Here's where it starts...
I once thought Mary irrelevant.
I am ashamed to admit that when I was a younger woman I had little use for the Blessed Mother.
I was raised Catholic, but when it came to Mary and Marian devotion, my post-Vatican II religious education lacked that punch. My Protestants friends, claiming to know the Bible better than I, had little respect for Mary beyond the historical footnote as being the mother of Jesus, and I believed them. Even some Catholics I knew dismissed Mary as just too “old fashioned” for the times. Stated plainly, Mary was no feminist icon.
Even worse, I had absorbed a subtle lie: if I imitated Mary, I would become weak, passionless, and boring -- the antithesis of the modern woman. Mary was an old-school relic that had nothing to do with me. Little about her life was applicable to mine.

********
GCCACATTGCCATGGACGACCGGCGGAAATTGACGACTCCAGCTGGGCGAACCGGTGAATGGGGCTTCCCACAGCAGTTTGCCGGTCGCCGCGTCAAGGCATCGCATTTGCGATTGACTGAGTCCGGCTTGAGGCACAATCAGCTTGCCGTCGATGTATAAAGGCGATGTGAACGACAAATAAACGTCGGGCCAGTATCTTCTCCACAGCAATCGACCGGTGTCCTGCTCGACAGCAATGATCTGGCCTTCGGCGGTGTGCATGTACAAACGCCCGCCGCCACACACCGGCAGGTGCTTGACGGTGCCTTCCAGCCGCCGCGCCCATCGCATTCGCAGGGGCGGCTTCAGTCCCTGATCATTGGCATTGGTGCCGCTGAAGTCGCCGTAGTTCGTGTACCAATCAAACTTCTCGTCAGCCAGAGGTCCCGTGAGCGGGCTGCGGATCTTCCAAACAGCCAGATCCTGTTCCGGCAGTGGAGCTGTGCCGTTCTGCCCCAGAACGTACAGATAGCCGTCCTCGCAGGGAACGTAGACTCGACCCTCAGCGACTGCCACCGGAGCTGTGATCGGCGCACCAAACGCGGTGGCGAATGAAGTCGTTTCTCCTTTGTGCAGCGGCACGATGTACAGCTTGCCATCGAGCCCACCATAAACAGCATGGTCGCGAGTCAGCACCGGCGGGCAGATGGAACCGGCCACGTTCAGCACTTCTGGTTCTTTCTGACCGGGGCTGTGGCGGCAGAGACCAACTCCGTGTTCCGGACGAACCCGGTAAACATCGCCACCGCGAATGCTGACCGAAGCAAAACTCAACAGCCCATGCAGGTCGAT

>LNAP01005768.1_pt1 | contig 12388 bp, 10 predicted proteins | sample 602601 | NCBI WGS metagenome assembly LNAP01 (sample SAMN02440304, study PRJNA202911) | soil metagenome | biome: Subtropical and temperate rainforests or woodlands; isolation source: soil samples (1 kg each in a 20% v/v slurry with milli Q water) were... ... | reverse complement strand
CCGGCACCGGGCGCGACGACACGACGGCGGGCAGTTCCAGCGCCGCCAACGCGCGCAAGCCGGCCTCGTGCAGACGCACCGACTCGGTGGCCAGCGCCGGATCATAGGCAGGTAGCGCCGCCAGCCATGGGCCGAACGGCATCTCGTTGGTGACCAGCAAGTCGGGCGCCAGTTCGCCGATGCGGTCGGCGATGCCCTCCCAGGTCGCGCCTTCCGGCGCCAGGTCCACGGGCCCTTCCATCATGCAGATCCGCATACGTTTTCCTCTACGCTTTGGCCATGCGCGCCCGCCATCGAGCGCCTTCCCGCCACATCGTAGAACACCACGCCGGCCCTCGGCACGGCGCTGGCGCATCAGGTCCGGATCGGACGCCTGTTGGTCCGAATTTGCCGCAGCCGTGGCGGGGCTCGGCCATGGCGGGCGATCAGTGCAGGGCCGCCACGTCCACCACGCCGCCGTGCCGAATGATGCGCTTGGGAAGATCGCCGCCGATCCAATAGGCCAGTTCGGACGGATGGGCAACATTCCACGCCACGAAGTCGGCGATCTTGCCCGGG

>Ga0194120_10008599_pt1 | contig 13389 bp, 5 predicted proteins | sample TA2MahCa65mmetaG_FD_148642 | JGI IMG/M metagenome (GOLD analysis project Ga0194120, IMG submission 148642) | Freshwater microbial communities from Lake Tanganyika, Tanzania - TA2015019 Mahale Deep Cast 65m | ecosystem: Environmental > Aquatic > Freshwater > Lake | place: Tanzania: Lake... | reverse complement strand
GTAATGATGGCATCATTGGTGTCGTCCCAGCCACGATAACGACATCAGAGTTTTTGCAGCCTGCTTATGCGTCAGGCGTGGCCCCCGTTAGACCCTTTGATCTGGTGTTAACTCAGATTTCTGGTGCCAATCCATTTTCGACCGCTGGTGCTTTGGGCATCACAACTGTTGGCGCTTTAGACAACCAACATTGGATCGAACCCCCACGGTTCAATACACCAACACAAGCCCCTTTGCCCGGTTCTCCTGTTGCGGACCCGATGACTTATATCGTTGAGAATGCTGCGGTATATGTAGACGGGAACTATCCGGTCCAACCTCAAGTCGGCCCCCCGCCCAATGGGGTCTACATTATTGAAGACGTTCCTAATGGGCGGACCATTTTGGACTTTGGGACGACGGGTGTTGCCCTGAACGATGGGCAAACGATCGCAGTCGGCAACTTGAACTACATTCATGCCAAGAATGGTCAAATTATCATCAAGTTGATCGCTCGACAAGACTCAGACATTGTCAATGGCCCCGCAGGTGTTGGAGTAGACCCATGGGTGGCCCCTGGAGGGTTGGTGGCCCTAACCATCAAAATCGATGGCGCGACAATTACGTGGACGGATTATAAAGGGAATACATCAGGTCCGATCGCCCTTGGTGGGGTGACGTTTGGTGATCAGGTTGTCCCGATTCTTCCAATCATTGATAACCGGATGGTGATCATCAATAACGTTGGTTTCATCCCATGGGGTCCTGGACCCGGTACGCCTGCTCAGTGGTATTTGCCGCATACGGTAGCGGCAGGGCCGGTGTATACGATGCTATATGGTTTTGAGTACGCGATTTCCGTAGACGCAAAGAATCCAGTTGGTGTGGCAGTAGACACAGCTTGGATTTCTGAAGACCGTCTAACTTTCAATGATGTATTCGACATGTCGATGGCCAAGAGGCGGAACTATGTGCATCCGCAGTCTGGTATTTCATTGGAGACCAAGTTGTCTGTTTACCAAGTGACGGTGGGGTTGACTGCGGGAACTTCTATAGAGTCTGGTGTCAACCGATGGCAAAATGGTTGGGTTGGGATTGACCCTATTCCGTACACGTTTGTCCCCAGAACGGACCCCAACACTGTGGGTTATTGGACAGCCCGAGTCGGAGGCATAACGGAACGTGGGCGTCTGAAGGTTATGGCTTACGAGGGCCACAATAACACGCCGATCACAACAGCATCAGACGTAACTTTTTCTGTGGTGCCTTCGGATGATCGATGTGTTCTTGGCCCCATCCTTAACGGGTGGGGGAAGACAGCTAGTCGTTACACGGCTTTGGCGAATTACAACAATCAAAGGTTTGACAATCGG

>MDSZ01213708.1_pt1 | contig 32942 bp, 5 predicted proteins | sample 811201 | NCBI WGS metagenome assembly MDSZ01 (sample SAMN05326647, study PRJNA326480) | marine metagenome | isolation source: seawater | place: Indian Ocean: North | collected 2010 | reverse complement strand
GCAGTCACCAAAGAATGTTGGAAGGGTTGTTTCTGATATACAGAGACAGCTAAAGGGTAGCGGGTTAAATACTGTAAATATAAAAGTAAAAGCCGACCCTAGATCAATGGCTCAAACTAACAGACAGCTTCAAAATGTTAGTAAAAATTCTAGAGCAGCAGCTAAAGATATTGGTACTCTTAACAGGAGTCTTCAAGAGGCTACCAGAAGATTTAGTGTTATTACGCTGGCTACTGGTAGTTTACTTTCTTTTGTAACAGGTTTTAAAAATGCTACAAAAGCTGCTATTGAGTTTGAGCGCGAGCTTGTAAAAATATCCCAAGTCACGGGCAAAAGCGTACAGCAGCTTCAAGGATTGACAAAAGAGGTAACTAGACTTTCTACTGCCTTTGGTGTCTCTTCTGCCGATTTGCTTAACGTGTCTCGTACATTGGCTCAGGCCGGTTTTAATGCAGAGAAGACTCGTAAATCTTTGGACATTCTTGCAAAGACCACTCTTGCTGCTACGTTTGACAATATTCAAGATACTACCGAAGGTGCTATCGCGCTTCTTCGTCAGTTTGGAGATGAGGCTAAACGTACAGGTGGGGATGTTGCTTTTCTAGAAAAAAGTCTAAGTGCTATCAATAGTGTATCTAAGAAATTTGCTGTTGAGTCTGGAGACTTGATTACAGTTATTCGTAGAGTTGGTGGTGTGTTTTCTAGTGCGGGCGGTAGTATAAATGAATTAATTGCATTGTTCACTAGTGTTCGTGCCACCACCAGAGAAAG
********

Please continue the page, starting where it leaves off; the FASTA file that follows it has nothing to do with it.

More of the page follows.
Then I became a mother.
My first pregnancy, sadly, was a miserable experience. I was sick, overwhelmed, and sick some more. For. Nine. Months. I could barely keep my head up and go to work each day.
My theories about strength, passion, and my remarkable destiny suddenly faltered. For those months, nothing about motherhood seemed “blessed” and I simply had no confidence for the task.
Hope came in the form of a dear Catholic friend. She was a farther down the mothering road than I was, and definitely more mature in her spiritual journey. And she had joy.Read the rest.
She saw I was adrift and needed some real mothering, and an introduction to Mary was the solution. My friend taught me how to turn to the Blessed Mother in prayer. She told me that Mary “gets” me, even if I didn’t “get” her. And that Mary “gets” motherhood, and would help me do the same. I had nothing to lose, except maybe my breakfast.
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